Several bumblebee species in big trouble, U.S. study finds
January 4th, 2011
10:02 PM ET

Several bumblebee species in big trouble, U.S. study finds

Four U.S. species of bumblebees - an insect that plays an important role in crop pollination - have suffered a sharp decline in abundance and geographic range over the past few decades, a study says.

Their relative abundance, depending on the species, declined 88% to 96% in the last 20 to 30 years, and their geographic ranges have shrunk by 23% to 87%, according to the study led by University of Illinois entomology professor Sydney Cameron.

Though direct causes haven’t been confirmed, the study’s authors said declining bumblebee species are more likely than stable species to be infected with a certain parasite and are more likely to have lower genetic diversity.

The authors studied eight of North America’s 50 bumblebee species, and of those eight, "four ... are significantly in trouble," Cameron said in a University of Illinois press release. The study was published this week in the Proceedings of the National Academy of Sciences.

"They could potentially recover; some of them might. But we only studied eight. This could be the tip of the iceberg," Cameron said.

Populations of some bumblebee and honeybee species have reported to be on the decline in North America and elsewhere for years, but until now, no evidence for large-scale range reductions of bumblebees had been collected, the authors wrote.

"The wide-scale reductions in range and abundance of North American species, which also confirm earlier studies of decline at local levels, are striking and cause for concern," the authors wrote.

The researchers counted bumblebees of eight species at 382 U.S. sites from 2007 to 2009 and compared the count to historical data that was collected from 1900 to 1999 and held by natural history museums across the country.

One species that was once found throughout the eastern United States and northern Midwest saw its geographic range reduced by 87%, according to the study. One species with a historically broad presence in the West "was largely absent from the western portion of its range," and another historically wide-ranging species, while still abundant in the Gulf states and in the western Midwest, was "not observed across most of its historical northern and eastern range."

The declining species were more likely than the stable ones to be infected with the Nosema bombi parasite, which is known to afflict some bumblebee species in Europe, the news release said.

"But confirming a direct link between N. bombi and North American (bumblebee) decline will require further research," the authors wrote in the study.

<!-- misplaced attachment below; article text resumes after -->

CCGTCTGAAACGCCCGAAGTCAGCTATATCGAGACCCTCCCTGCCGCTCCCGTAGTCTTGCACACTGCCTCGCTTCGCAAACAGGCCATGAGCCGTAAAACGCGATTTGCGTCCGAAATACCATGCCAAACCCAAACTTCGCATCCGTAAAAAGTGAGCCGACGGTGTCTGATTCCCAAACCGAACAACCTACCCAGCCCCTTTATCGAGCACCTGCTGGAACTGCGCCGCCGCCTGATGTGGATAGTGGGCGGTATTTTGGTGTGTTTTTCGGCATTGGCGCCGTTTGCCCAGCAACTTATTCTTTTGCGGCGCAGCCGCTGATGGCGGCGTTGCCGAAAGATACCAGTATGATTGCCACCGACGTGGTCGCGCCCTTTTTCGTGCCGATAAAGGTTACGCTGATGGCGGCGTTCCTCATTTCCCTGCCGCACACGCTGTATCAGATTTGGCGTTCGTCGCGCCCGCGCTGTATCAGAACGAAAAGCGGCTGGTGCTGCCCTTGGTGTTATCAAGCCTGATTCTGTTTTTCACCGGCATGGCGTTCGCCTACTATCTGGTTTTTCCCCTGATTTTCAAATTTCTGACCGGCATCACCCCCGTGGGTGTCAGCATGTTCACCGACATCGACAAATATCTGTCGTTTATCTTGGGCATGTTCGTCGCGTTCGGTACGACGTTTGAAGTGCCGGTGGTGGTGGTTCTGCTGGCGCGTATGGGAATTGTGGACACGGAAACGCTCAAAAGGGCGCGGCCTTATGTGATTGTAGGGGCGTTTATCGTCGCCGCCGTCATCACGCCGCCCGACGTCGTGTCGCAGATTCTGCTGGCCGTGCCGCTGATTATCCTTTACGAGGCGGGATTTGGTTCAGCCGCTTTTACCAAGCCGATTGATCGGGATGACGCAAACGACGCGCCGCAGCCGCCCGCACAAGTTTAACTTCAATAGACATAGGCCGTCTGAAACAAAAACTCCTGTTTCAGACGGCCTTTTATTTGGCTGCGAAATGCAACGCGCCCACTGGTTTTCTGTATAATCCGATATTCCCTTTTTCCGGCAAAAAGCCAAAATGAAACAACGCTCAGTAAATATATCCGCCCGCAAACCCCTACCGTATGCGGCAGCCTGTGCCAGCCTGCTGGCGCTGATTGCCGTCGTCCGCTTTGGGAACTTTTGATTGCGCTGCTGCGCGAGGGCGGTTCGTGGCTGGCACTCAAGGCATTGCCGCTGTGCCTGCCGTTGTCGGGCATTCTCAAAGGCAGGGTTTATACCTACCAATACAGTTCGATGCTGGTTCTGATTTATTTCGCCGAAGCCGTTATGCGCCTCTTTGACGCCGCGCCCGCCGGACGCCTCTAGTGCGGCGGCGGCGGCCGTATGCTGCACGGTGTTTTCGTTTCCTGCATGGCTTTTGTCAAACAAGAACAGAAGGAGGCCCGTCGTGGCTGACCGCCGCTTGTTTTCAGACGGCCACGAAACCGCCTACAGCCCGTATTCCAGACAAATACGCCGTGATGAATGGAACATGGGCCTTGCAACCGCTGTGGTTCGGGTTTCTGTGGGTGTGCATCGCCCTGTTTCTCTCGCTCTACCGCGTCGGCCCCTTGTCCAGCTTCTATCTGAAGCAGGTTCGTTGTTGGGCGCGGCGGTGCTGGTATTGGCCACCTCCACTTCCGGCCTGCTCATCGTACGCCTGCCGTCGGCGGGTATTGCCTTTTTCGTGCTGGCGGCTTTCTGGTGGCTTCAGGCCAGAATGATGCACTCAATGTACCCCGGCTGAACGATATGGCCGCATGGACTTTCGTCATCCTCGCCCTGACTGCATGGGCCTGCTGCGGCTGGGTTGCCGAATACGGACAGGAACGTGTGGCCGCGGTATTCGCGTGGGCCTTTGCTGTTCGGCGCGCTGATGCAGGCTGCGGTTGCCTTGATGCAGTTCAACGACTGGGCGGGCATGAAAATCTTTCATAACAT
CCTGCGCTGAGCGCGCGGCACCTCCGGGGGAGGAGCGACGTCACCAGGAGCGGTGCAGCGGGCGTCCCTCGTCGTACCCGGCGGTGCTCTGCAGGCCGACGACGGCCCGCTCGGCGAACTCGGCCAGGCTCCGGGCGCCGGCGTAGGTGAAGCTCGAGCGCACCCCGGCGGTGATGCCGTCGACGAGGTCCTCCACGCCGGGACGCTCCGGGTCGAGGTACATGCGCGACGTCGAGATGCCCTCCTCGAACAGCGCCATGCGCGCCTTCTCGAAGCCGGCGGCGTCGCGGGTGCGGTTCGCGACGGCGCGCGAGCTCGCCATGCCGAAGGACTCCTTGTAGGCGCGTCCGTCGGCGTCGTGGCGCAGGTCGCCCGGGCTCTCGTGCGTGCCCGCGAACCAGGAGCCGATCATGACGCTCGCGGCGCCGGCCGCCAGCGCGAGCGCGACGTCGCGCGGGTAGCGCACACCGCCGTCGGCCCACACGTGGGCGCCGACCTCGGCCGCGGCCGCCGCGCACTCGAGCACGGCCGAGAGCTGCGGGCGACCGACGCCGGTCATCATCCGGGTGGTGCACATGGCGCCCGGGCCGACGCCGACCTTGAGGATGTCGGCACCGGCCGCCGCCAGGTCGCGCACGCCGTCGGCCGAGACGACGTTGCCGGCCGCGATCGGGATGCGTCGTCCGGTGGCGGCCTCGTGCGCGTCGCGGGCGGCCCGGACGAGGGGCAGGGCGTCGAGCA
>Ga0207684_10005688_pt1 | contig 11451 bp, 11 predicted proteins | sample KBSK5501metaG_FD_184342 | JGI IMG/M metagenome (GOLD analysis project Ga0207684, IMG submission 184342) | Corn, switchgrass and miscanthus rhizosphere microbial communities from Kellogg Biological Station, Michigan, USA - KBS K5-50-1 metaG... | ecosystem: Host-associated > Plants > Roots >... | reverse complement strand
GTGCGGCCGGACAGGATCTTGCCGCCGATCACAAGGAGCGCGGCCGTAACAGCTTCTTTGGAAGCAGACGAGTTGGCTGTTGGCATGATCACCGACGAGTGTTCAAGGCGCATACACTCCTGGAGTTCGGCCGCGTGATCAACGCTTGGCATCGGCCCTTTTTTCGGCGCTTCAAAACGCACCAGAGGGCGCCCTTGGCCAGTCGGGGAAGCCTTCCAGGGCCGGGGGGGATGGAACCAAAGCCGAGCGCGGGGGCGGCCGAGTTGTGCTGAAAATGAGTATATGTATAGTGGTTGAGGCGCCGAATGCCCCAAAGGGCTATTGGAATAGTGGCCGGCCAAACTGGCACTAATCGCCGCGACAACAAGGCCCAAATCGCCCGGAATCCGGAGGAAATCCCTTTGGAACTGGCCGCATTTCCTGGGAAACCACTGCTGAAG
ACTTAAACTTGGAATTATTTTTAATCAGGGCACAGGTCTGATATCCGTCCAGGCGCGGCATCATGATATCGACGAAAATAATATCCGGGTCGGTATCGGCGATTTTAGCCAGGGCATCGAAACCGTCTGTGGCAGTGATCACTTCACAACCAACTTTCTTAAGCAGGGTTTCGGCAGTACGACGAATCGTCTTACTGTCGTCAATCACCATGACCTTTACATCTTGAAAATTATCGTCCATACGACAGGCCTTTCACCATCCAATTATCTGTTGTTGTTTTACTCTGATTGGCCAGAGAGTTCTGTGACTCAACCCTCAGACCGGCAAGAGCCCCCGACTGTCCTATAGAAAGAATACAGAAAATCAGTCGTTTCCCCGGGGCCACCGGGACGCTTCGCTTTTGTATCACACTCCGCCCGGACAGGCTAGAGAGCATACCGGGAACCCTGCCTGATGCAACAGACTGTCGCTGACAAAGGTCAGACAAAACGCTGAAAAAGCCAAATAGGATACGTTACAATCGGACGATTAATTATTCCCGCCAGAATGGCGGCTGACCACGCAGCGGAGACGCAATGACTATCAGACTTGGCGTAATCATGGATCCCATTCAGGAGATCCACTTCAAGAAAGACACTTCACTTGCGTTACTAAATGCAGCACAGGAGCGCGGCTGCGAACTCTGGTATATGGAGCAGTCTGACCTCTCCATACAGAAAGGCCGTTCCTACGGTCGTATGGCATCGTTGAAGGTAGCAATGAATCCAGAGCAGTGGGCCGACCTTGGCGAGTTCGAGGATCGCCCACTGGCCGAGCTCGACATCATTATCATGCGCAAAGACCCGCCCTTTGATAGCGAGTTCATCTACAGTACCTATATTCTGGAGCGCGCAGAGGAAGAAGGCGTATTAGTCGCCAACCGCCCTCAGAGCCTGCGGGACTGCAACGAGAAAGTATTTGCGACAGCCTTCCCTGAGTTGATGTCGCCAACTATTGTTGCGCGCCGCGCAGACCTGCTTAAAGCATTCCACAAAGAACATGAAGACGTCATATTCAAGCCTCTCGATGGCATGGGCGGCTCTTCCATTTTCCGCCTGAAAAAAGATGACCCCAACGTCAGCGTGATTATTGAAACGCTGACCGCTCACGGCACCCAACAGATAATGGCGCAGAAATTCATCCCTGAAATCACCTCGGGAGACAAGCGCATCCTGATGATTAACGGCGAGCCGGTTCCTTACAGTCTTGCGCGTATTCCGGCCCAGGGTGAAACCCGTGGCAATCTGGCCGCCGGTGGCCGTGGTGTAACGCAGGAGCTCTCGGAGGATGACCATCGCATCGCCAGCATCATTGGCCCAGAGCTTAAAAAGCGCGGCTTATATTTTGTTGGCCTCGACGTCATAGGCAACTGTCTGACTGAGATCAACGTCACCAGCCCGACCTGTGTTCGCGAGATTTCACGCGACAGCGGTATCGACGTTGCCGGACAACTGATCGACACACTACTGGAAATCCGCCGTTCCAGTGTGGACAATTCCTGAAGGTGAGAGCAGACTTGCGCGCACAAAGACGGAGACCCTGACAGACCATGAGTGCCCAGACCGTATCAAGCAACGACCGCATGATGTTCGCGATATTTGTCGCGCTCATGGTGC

Scientists previously have hypothesized that parasites, viruses, climate change and habitat loss could contribute to bumblebee decline.

Bumblebees' pollination style make them among the most efficient pollinators of certain crops, such as cranberries, blueberries and tomatoes. In Europe particularly, billions of dollars are invested in greenhouse bumblebee pollination of certain crops, especially tomatoes, Cameron said in a phone interview Tuesday.

Bumblebees also are important pollinators for wild plants in temerpate zones, particularly in mountainous areas, "because they can fly in lower temperatures when other bees can't fly - particularly in the early spring, the bumblebees are going to be the only bees that can fly that early," Cameron said.

Other causes aside, Cameron said loss and destruction of natural habitat such as prairies and forests "clearly is going to have an impact on all species of bees. She said the planting of more native flowers and shrubs, including on plots a small distance from crops, would be helpful to bees.

The research was published two weeks after a separate study proposed that viruses possibly causing the collapse of U.S. honeybee populations might be spreading from hive to hive through pollen, as reported by National Geographic.

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Filed under: Environment • Nature
soundoff (34 Responses)

    all the regular bees are leaving cause the african bee's are taking over.

    January 4, 2011 at 10:15 pm | Report abuse |
    • Mmmmm

      Bumble bees are from Africa! I love bumble bees...very smart insects.

      January 4, 2011 at 10:22 pm | Report abuse |
    • interesting project for 2011 ...

      about 15 months ago I’ve proposed the DEFINITIVE solution for the Shuttle ET’s foam issue in this article:
      “The $5000 idea that can save SEVEN astronauts”
      maybe, NASA can use MY idea NOW, for the Discovery STS-133 mission and the latest flights, to avoid a further Columbia disaster
      and, if they want additional suggestions to update my idea and make it better and safer, they can just send a mail to me

      January 5, 2011 at 2:53 am | Report abuse |
  2. Badmammajamma

    @ ruffnutt what you talkn bout Willis?

    January 4, 2011 at 10:25 pm | Report abuse |

    africanized bees are still making there way north.. there more agressive than normal bees and aborb them.

    bee's are real important tho.. we need them

    January 4, 2011 at 10:31 pm | Report abuse |
    • Mmmmm